The European Commission has approved lenvatinib (Lenvima) as a first-line treatment for adult patients with advanced or unresectable hepatocellular carcinoma.
The European Commission has approved lenvatinib (Lenvima) as a first-line treatment for adult patients with advanced or unresectable hepatocellular carcinoma (HCC).
The approval was based on data from the phase III REFLECT trial, which were published in February 2018 in the Lancet. In the trial, the multikinase inhibitor lenvatinib showed noninferiority to the established first-line standard of care, sorafenib (Nexavar). The median overall survival (OS) by investigator review with lenvatinib was 13.6 months compared with 12.3 months for sorafenib (HR, 0.92; 95% CI, 0.79-1.06).
Adding to these results, by investigator review, lenvatinib was superior to sorafenib for progression-free survival (PFS) and time-to-progression (TTP). The median PFS was 7.4 versus 3.7 months for lenvatinib and sorafenib, respectively (HR, 0.66; 95% CI: 0.57-0.77; P <.0001). TTP was 8.9 months for lenvatinib compared with 3.7 months for sorafenib (HR, 0.63; 95% CI, 0.53-0.73; P <.0001).
“Patients with hepatocellular carcinoma are faced with a cancer that is difficult to treat and has a particularly poor prognosis, with only one systemic first-line treatment option currently available,” Gary Hendler, Chairman and CEO Eisai EMEA, which is co-developing lenvatinib with Merck (MSK), said in a statement.
“Lenvatinib is the first new treatment option to be made available in this first-line systemic treatment setting in over a decade and represents an important new therapeutic option for patients. Eisai and Merck are therefore committed to working together to ensure that patients have rapid access to lenvatinib across Europe,” added Hendler.
The REFLECT study randomized 954 patients with unresectable HCC to lenvatinib (n = 478) or sorafenib (n = 476). Lenvatinib was given at 8 mg per day for those weighing <60 kg and at 12 mg per day for those weighing ≥60 kg. Sorafenib was given at a 400 mg twice daily dose. The primary endpoint of the study was OS noninferiority.
Baseline characteristics were similar between the groups, with a median age of approximately 62 years and a predominant ECOG performance status of 0 (63%). The most common Child-Pugh class was A (99%) and 79% of patients had BCLC stage C disease. Twenty percent of patients had ≥3 sites of disease involvement, and half of patients had underlying hepatitis B infection. The median baseline AFP level was 133.1 ng/mL in the lenvatinib arm and 71.2 ng/mL in the sorafenib group.
The objective response rate (ORR) by investigator review was 24.1% with lenvatinib versus 9.2% with sorafenib (odds ratio [OR], 3.13; 95% CI, 2.15-4.56; P <.00001). The complete response (CR) rate was 1.3% in the lenvatinib group and 0.4% with sorafenib. The median duration of response was 5.7 months with lenvatinib and 3.7 months for sorafenib.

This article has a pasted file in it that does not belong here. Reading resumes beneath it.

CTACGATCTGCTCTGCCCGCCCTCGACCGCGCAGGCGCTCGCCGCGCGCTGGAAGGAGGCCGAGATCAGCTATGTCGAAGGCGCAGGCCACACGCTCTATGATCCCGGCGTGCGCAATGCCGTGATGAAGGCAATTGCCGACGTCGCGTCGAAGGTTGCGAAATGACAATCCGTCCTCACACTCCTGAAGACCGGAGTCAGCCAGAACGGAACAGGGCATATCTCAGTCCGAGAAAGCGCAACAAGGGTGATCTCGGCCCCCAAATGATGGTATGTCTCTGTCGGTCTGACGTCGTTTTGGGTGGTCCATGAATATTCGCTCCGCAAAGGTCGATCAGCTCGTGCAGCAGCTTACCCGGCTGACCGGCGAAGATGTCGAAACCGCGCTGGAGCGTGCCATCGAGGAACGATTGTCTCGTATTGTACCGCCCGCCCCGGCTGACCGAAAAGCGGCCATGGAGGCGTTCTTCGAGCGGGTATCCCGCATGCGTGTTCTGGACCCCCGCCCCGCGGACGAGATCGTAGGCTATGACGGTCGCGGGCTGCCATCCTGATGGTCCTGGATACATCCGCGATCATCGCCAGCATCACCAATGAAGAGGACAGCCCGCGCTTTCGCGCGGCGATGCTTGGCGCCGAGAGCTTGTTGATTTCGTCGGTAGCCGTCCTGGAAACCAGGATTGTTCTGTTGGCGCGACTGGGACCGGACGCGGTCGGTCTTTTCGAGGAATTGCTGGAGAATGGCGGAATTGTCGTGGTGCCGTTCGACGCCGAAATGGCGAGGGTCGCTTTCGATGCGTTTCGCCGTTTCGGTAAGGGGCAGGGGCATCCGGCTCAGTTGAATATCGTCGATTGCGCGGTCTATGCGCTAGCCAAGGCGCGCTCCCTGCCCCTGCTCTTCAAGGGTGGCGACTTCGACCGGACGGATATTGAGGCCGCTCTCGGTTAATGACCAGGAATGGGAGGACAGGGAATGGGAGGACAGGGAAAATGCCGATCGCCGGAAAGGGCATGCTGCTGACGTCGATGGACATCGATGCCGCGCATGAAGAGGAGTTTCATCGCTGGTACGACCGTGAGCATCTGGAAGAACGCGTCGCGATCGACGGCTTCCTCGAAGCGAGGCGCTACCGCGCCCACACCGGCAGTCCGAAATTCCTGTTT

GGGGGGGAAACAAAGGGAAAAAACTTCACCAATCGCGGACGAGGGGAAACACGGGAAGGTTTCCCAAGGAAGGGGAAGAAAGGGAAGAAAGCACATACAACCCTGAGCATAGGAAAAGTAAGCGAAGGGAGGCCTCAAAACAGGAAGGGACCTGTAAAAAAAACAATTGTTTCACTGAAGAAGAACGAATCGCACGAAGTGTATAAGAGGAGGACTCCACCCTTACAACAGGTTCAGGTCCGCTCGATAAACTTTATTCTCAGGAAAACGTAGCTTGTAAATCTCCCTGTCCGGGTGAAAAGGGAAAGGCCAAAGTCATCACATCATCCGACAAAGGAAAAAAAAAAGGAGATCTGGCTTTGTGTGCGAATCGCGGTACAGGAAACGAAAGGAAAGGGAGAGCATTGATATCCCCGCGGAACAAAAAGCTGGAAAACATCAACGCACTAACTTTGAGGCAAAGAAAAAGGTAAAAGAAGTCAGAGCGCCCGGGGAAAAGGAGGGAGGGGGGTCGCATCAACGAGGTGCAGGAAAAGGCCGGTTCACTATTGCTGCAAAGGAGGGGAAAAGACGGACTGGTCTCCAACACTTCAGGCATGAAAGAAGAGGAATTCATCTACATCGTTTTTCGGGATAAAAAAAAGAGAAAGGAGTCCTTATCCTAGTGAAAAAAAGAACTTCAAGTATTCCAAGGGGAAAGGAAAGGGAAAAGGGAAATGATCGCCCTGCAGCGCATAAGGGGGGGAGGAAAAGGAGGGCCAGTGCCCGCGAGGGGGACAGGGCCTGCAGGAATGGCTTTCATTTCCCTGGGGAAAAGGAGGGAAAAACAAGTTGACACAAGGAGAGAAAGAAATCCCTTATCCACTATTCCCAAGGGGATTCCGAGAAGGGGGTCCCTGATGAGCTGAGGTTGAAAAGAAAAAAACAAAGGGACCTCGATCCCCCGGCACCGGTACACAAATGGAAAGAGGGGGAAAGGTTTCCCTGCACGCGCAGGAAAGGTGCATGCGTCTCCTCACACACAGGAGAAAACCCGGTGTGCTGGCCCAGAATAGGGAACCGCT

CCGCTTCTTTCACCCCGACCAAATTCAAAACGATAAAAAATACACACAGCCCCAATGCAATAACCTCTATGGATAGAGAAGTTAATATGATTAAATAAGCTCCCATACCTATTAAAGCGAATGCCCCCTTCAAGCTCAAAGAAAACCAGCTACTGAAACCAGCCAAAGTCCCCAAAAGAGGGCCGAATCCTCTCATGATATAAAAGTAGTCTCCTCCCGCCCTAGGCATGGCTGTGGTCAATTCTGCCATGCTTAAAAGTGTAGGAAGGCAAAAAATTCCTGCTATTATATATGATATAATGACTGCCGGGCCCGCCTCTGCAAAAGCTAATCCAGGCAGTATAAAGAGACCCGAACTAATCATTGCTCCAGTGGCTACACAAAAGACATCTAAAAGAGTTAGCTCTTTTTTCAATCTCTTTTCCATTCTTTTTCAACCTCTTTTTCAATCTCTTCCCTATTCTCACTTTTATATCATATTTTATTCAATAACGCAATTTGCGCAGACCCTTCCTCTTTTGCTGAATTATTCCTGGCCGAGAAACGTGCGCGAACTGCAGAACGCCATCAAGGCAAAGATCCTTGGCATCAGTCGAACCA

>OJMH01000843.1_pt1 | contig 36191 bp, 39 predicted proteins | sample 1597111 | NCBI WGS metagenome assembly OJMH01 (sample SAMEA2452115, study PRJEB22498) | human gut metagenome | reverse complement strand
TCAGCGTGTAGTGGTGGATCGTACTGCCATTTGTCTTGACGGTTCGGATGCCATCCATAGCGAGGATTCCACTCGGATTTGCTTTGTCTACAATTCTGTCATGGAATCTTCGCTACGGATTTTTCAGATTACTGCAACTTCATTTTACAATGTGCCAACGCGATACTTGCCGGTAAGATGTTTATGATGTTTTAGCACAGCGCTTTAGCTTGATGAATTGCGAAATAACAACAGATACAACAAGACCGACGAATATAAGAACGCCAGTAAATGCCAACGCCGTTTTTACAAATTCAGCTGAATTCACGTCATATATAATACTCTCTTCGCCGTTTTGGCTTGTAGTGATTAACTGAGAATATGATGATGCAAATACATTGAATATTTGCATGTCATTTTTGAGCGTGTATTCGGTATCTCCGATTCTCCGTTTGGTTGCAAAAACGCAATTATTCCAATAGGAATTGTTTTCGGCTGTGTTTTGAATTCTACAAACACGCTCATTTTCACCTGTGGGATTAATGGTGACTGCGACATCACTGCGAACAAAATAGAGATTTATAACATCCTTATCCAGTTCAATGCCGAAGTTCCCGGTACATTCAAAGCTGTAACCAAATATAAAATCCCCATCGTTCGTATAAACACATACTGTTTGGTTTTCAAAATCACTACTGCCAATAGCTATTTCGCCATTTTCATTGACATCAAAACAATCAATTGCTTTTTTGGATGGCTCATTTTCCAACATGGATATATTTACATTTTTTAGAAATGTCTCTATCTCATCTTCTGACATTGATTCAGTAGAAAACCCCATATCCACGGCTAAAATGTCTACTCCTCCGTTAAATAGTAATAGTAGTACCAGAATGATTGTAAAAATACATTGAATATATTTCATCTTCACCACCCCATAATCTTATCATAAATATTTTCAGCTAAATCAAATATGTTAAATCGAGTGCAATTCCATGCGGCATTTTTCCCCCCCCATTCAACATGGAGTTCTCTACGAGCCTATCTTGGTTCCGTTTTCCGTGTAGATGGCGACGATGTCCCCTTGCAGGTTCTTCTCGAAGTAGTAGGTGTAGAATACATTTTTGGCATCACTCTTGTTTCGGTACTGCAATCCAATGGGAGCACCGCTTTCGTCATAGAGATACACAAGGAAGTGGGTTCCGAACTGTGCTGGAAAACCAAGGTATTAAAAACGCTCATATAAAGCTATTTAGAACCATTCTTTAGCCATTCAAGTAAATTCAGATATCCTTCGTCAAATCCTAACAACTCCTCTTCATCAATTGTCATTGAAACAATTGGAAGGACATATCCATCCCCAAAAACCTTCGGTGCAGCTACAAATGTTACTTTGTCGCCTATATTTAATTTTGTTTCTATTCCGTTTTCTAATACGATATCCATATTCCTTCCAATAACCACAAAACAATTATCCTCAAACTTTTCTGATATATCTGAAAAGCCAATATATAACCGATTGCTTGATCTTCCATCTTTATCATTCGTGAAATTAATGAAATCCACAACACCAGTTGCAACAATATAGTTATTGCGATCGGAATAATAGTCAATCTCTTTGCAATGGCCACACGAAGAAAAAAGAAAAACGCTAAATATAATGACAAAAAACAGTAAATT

By masked independent imaging review, the median PFS was 7.3 versus 3.6 months for lenvatinib and sorafenib, respectively (HR, 0.64; 0.55-0.75; P <.0001). The median TTP in this review was 7.4 months with lenvatinib versus 3.7 months for sorafenib (HR, 0.60; 95% CI, 0.51-0.71; P <.0001).
The improvement in ORR was more dramatic in the independent assessment using modified RECIST criteria, at 40.6% with lenvatinib versus 12.4% for sorafenib (OR, 5.01; 95% CI, 3.59-7.01; P <.0001). The CR rate was 2.1% with lenvatinib compared with 0.8% for sorafenib in this analysis. By the RECIST v1.1 criteria, however, the independently reviewed ORR was 18.8% for lenvatinib versus 6.5% for sorafenib (OR, 3.34; 95% CI, 2.17-5.14; P <.0001).
Dose reductions due to treatment-emergent adverse events (TEAEs) were required for 37% of those in the lenvatinib arm and for 38% of those in the sorafenib group. Drug discontinuations due to TRAEs were needed for 9% and 7% of those in the lenvatinib and sorafenib groups, respectively.
The most common all-grade TEAEs between lenvatinib and sorafenib were palmar-plantar erythrodysesthesia (27% vs 52%, respectively), diarrhea (39% vs 46%), and hypertension (42% vs 30%). Grade ≥3 TEAEs were more common with lenvatinib versus sorafenib (57% vs 49%, respectively). There were more serious treatment-related TEAEs in the lenvatinib arm (18%) compared with sorafenib (10%).
The most common grade 3/4 TRAEs with lenvatinib and sorafenib, respectively, were hypertension (23% vs 14%), decreased weight (8% vs 3%), increased blood bilirubin (7% vs 5%), proteinuria (6% vs 2%), decreased platelet count (5% vs 3%), elevated aspartate aminotransferase (5% vs 8%), decreased appetite (5% vs 1%), diarrhea (4% vs 4%), and palmar-plantar erythrodysesthesia (3% vs 11%).
Kudo M, Finn RS, Qin S, et al. Lenvatinib versus sorafenib in first-line treatment of patients with unresectable hepatocellular carcinoma: a randomised phase 3 non-inferiority trial [published online February 9, 2018]. Lancet. doi:10.1016/S0140-6736(18)30207-1.